Intolerance (2021) by Keisuke Yoshida

A father comes to terms with his daughter’s accidental death in this powerful examination of grief. When Kanon (Aoi Ito) is caught shoplifting at a local supermarket, she is chased down the street by the owner-manager Naoto (Tori Matsuzaka). After dashing out into the road Kanon is hit by a car and then a truck, killing her instantly. Kanon’s father Mitsuru (Arata Furuta) blames Naoto for his daughter’s death, believing rumours that he has a predilection for young girls and may have interfered with Kanon. Separated from his wife, Shoko (Tomoko Tabata), Kanon’s mother, Mitsuru has little support aside from his young co-worker. Naoto is supported through the difficult aftermath and public scruitiny by one of his colleagues Asako (Shinobu Terajima), who refuses to believe he is responsible.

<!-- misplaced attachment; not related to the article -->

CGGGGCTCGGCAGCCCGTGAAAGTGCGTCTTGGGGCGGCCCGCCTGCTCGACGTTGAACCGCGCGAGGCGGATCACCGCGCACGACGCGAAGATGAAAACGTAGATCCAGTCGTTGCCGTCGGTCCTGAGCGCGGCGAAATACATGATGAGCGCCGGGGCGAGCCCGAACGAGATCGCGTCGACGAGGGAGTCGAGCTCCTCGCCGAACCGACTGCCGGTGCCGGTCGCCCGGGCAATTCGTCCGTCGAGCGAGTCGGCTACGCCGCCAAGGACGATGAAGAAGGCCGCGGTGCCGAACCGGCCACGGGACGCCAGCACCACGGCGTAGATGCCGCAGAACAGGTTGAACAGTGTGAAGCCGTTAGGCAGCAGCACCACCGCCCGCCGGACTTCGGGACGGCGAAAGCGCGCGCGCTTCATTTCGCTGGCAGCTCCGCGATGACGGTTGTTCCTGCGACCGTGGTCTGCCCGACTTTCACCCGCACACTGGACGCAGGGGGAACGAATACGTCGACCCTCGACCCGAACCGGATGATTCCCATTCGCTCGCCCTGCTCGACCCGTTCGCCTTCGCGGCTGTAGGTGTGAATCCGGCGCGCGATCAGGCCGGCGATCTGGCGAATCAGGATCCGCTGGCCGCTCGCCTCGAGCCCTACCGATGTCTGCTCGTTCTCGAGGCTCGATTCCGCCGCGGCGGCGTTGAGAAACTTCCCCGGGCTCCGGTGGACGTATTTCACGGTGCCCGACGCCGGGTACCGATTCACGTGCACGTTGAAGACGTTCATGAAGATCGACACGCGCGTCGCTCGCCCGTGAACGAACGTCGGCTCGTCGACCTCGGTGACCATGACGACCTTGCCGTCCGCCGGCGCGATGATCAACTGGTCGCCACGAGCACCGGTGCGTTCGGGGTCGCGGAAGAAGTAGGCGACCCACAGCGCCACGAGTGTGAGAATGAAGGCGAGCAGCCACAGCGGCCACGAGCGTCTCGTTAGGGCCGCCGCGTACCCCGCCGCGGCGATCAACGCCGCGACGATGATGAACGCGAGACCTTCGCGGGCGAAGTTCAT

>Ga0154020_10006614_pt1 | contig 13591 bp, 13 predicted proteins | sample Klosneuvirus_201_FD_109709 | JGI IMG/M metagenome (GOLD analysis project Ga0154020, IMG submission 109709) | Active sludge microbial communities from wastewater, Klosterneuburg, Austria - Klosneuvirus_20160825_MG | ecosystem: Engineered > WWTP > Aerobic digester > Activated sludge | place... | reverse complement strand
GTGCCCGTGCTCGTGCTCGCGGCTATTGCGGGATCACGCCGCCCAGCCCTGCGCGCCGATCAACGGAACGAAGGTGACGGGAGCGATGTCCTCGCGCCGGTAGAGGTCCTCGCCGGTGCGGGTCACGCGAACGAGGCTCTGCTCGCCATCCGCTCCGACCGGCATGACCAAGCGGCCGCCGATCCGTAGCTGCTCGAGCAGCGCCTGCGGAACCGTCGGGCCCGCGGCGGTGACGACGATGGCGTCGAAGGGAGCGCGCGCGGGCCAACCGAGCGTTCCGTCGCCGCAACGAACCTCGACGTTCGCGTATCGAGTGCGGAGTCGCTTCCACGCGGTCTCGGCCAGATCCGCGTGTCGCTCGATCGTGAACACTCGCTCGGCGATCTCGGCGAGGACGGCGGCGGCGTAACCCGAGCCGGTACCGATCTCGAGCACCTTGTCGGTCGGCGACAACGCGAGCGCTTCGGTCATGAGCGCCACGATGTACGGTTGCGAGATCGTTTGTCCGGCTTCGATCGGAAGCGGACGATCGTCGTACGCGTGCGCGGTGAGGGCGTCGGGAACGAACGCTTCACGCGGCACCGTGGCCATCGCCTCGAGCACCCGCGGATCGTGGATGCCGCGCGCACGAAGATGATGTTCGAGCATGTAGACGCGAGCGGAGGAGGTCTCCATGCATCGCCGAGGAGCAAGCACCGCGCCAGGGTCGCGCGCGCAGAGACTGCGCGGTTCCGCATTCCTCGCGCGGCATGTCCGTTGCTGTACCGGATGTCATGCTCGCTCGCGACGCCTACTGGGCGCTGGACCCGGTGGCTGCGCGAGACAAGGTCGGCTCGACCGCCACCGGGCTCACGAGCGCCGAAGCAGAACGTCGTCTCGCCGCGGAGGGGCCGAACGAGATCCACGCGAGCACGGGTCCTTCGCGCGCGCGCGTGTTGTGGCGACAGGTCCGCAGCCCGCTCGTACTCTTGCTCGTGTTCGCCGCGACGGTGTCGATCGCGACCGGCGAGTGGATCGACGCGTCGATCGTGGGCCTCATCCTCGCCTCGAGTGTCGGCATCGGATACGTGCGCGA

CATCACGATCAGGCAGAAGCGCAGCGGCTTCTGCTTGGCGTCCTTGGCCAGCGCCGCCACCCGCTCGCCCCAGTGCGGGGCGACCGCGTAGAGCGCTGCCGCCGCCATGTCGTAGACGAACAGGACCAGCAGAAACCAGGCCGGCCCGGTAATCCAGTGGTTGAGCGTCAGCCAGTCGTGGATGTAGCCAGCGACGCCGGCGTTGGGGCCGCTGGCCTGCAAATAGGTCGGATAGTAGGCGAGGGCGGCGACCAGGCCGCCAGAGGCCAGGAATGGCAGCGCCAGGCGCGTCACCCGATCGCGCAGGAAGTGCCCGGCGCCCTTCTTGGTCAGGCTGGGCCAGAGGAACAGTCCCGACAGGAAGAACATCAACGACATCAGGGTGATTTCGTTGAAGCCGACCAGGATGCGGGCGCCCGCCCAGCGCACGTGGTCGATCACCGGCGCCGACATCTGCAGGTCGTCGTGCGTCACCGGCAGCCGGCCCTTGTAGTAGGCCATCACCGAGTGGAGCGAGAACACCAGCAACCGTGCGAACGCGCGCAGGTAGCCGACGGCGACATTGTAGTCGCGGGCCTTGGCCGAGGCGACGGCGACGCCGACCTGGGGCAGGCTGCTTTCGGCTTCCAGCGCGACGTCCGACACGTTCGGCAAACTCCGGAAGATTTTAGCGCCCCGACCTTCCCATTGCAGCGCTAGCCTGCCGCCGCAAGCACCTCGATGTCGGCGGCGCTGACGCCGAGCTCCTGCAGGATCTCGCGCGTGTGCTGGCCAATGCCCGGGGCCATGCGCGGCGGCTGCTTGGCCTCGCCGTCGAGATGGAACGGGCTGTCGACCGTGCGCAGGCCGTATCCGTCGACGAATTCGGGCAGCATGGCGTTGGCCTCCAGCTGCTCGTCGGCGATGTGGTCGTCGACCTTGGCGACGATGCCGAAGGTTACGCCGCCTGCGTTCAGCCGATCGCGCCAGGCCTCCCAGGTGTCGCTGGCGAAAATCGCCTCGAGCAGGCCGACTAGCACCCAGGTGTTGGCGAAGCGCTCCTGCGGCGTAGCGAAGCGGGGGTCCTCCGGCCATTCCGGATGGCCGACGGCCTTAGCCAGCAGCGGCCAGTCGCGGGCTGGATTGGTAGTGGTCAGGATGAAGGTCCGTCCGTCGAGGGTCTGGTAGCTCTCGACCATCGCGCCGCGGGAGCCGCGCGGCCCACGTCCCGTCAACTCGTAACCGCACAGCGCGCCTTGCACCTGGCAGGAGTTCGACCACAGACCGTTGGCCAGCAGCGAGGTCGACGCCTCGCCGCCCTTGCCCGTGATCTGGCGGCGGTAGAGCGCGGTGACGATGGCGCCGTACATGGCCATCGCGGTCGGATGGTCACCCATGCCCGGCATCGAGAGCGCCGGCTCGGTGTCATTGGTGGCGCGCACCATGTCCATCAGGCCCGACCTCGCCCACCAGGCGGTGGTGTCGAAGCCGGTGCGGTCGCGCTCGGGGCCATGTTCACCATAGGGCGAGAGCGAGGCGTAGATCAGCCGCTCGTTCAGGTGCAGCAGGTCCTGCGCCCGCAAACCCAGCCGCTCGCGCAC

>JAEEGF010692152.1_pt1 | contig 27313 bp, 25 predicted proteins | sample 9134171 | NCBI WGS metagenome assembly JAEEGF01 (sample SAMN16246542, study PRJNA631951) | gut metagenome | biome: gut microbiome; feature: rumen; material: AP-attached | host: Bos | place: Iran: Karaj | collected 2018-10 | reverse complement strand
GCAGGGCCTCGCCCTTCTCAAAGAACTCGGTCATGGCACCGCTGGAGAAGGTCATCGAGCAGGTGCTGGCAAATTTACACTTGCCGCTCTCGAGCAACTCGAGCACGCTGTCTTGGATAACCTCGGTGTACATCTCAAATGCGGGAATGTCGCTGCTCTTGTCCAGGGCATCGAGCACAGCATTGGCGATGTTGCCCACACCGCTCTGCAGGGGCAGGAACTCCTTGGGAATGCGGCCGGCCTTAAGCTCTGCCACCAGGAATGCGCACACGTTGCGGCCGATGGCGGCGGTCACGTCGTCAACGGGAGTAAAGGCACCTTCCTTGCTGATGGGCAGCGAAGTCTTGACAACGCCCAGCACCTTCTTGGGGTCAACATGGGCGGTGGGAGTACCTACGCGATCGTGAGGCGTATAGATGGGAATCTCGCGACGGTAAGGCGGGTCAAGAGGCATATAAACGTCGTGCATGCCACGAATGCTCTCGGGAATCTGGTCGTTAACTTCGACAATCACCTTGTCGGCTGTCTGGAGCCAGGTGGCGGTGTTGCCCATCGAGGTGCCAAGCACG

“Intolerance”, written and directed by Keisuke Yoshida, is a rumination on the grieving process. The scene of Kanon’s death is depicted brutally and shockingly, although not overly graphic the audience experiences the sudden violence of the acccident. We are shown little before the accident, other than her uncomfortable relationship with her overbearing father. Mitsuru is a stern disciplinarian who has little interest in his daughter’s life before her sudden death. What unfolds after the action is a heart-wrenching portrayal of parental loss. Arata Furuta gives an astounding performance as Mitsuru, driven by anger against those he believes are responsible mixed with his own sense of regret that he showed little affection for his daughter when she was alive. A complex character, far from a perfect father-figure, he seems to want to make amends for past failures by lashing out at the world and placing the blame on others. Tori Matsuzaka’s Naoto is also overcome by a deep sense of shame, realising that he is in part responsible for the death and perhaps regretting his actions. “Intolerance” is shot in a down-to-earth, everyday style, with the supermarket and streets of the fishing town where it is set depicted without embellishment. It is a perfectly ordinary place, with ordinary people experiencing a tragic and extraordinary event in the death of this schoolgirl, showing the impact of this loss on those connected with Kanon.